Yamana pounces on Extorre with US$404 million bid

VANCOUVER — Following a tumultuous four months that saw share prices plummet and development options narrow, Vancouver-based explorer Extorre Gold Mines found a solution to its problem in the form of Toronto-based producer Yamana Gold,...

VANCOUVER — Following a tumultuous four months that saw share prices plummet and development options narrow, Vancouver-based explorer Extorre Gold Mines found a solution to its problem in the form of Toronto-based producer Yamana Gold, which swooped in to make a US$404-million offer on its junior counterpart in mid-June.

In what has become a market reality for gold juniors, Extorre shares plunged 66% or $4.96 since the beginning of March, as the company was forced to rethink development options at its advanced stage Cerro Moro gold-silver project in Argentina's Santa Cruz province in the face of limited financing options.

Though Extorre has made development overtures at Cerro Moro under the guise of three preliminary economic assessments (PEAs), it was widely speculated that the company was waiting for a takeover or partnership bid to shoulder capital development costs ranging anywhere from US$200 million to US$300 million.

Cerro Moro is notable for its high grades in both gold and silver, holding indicated resources totalling 2.4 million tonnes carrying 7.4 g/t Au and 499 g/t Ag for 1.4 million contained gold equivalent oz.

Under terms of the agreement, Yamana will pay $3.50 in cash plus 0.0467 of its own shares for each share of Extorre, a total value of $4.26 per common unit. According to Yamana chairman and CEO Peter Marrone, the acquisition has the potential to bump the company's gold equivalent production by roughly 10%, while only costing US$385 million (net of cash) which represents 3% of Yamana's market capitalization.

“We indicated recently that Yamana would consider tuck-in acquisitions in mining friendly and familiar jurisdictions that fit our other criteria including opportunity for organic growth, accelerated path to development and production and high return,” commented Marrone. “Extorre represents one of these opportunities. It is one of the best undeveloped, high grade opportunities in the Americas. We have the operational, jurisdictional, and financial strength to advance the project on a timely basis which will be beneficial for all stakeholders involved.”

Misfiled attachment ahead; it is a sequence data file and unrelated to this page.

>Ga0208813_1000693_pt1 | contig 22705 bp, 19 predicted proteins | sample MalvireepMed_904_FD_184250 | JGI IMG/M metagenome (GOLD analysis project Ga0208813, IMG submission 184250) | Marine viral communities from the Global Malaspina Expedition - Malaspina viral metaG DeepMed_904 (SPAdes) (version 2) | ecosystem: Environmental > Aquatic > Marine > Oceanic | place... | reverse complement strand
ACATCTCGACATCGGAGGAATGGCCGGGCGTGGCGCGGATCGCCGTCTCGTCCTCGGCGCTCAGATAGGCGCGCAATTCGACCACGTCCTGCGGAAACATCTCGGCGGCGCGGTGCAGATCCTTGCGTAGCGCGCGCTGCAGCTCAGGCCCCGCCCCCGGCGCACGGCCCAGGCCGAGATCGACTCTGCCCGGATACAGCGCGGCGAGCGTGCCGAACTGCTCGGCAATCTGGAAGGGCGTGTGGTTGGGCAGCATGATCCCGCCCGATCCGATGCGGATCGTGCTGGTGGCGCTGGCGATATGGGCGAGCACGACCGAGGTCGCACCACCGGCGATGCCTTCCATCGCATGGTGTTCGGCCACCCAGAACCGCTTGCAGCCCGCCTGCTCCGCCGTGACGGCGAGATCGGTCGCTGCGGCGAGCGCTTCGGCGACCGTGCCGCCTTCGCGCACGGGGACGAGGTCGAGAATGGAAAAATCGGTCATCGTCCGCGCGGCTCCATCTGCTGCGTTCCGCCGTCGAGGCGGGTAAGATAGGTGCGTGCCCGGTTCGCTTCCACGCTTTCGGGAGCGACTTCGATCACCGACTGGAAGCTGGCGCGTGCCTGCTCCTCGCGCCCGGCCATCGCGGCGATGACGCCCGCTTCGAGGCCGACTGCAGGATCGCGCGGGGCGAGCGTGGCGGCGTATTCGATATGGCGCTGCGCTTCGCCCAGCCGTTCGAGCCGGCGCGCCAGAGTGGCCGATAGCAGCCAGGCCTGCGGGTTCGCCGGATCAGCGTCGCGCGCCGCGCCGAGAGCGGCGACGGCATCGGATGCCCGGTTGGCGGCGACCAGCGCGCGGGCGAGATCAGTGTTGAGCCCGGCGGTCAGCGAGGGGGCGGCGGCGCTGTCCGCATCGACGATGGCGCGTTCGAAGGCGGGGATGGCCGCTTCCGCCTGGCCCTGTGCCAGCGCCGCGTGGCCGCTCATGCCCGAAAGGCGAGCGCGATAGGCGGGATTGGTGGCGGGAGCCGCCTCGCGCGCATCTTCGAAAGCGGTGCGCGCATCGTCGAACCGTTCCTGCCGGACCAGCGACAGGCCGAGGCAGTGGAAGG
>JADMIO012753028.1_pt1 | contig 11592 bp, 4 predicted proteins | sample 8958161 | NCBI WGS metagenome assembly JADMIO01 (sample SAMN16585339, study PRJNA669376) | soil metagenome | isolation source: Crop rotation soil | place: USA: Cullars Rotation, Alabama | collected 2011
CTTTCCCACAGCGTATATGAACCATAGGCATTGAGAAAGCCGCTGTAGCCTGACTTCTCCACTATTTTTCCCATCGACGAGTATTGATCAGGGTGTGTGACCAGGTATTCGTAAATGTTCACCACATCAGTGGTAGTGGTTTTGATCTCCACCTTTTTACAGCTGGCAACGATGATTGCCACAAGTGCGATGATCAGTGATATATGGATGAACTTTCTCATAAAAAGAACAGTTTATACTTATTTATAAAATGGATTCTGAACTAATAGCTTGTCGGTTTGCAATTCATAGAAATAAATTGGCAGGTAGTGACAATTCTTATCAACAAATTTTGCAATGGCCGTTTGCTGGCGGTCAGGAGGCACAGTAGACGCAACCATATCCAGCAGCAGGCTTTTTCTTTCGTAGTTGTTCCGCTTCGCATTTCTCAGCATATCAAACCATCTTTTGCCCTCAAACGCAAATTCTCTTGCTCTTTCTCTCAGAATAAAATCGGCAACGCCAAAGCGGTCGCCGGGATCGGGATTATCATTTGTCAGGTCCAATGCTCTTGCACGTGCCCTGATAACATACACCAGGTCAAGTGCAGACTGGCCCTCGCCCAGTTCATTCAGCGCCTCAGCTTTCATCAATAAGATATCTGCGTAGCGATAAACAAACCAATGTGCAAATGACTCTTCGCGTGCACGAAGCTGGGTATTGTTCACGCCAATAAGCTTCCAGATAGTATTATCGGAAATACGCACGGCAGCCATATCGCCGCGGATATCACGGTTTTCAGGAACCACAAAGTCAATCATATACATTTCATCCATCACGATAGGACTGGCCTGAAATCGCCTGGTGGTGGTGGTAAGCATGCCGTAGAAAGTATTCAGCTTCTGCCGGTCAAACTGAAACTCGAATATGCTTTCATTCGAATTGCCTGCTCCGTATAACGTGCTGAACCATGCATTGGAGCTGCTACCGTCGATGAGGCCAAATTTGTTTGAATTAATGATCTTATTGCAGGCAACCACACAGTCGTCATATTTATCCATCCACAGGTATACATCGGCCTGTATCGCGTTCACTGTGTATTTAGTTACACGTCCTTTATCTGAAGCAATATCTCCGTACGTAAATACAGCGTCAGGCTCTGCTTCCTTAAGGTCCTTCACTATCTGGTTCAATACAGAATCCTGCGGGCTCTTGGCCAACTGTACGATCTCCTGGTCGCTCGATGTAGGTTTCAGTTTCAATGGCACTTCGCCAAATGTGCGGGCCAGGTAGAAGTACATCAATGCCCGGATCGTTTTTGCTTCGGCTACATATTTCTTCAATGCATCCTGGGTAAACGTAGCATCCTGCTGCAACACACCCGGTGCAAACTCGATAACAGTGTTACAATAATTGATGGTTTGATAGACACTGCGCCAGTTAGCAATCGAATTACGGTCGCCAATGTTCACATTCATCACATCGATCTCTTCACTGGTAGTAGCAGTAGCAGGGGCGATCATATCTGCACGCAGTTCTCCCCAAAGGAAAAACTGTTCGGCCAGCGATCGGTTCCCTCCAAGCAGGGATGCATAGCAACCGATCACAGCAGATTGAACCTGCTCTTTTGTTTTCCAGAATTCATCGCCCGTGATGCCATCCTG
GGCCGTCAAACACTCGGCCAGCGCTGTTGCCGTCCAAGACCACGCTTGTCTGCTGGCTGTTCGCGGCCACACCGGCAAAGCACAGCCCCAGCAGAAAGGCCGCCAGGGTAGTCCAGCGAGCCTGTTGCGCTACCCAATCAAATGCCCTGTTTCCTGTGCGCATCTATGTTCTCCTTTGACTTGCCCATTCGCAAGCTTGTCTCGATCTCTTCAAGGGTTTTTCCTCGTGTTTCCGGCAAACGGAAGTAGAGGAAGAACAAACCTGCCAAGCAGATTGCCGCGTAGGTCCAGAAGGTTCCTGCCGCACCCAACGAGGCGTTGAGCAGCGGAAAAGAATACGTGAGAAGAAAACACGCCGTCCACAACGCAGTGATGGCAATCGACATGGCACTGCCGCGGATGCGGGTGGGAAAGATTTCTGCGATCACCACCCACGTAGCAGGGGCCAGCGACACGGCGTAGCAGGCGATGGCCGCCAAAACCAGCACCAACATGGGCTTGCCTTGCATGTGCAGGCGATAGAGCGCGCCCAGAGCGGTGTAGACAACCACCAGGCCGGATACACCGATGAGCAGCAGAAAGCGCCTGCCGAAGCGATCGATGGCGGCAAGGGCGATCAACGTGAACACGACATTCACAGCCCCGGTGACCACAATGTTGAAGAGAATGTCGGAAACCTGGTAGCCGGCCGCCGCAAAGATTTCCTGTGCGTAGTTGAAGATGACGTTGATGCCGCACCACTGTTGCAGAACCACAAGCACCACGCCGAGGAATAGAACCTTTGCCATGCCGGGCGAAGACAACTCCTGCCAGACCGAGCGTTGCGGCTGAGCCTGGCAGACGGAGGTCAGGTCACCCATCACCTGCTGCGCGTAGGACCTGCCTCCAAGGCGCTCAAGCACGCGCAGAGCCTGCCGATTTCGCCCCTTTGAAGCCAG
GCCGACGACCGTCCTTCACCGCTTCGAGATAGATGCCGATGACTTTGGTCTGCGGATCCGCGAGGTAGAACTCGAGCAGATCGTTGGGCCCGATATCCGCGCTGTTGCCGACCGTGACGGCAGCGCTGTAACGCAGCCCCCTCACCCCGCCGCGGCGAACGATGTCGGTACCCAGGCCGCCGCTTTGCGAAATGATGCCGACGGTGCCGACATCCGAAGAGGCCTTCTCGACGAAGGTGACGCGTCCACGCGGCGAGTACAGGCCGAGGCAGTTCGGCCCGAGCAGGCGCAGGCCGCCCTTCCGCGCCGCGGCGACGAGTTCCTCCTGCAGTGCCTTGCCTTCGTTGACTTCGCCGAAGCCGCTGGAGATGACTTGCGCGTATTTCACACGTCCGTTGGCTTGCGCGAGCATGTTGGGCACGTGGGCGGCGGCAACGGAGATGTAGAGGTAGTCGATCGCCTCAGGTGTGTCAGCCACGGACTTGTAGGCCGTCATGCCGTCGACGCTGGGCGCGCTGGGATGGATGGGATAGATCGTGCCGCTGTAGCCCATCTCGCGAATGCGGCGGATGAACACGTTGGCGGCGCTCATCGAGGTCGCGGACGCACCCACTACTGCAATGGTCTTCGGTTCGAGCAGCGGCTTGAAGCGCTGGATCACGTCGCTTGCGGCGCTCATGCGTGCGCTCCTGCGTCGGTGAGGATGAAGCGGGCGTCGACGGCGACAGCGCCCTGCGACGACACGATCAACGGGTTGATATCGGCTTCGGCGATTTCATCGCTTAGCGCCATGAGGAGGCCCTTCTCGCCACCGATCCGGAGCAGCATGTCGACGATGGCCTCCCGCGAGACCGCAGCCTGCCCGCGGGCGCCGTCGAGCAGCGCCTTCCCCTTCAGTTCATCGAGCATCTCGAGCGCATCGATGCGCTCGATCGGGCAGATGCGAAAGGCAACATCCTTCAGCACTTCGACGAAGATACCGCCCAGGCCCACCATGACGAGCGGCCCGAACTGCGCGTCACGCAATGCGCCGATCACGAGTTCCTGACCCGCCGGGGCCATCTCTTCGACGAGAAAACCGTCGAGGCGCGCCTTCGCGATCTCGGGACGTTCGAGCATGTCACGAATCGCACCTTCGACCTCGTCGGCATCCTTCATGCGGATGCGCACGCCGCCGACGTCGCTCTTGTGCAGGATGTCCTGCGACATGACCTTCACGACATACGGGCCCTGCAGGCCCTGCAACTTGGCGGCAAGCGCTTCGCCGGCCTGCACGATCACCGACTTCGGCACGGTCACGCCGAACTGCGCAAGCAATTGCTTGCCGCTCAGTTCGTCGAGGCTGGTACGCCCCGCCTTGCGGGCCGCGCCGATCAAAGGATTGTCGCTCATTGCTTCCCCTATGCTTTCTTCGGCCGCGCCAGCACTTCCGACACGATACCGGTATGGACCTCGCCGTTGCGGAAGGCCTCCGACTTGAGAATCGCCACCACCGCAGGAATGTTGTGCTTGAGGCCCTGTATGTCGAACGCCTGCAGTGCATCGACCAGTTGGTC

Yamana is a veteran South American mine developer, with seven active projects across the region, including its Gualcamayo gold-silver mine in Argentina's northern San Juan province. The Canadian producer has experience with vein type, gold-silver deposits like Cerro Moro, and is far better equipped to handle regional political risks that plagued Extorre earlier this year, such as recent nationalization overtures from the Argentinean government.

Yamana continued to demonstrate dependable growth figures through the first quarter, as production jumped to 278,800 AuEq oz at average cash costs of US$292 per oz. Along with higher realized gold prices, the production leap fueled a revenue boost of 18% to US$560 million, which left the company with US$220 million in operational cash flow.

Along with the acquisition of Extorre, Yamana announced it would be bumping shareholder dividends by 18% to 6.5¢ per share next quarter, marking a 117% year-on-year increase. It will be the fourth dividend hike by the company in the past 12 months, and according to Marrone demonstrates Yamana’s confidence in the sustainability of higher cash flow levels in the near term, with its C1 Santa Luz gold mine and Ernesto/Pau-a-Pique gold projects expected to hit production later this year.

Cerro Moro represents a convenient acquisition for Yamana insomuch as it fits perfectly into the company’s production and cost portfolio. Extorre’s most recent full scale PEA on the project in early April — tossing aside a subsequent staged development model that now appears to be a last ditch effort to stabilize share performance — Cerro Moro carries an after tax net present value of US$463 million, with a 47% internal rate of return at a 5% discount rate.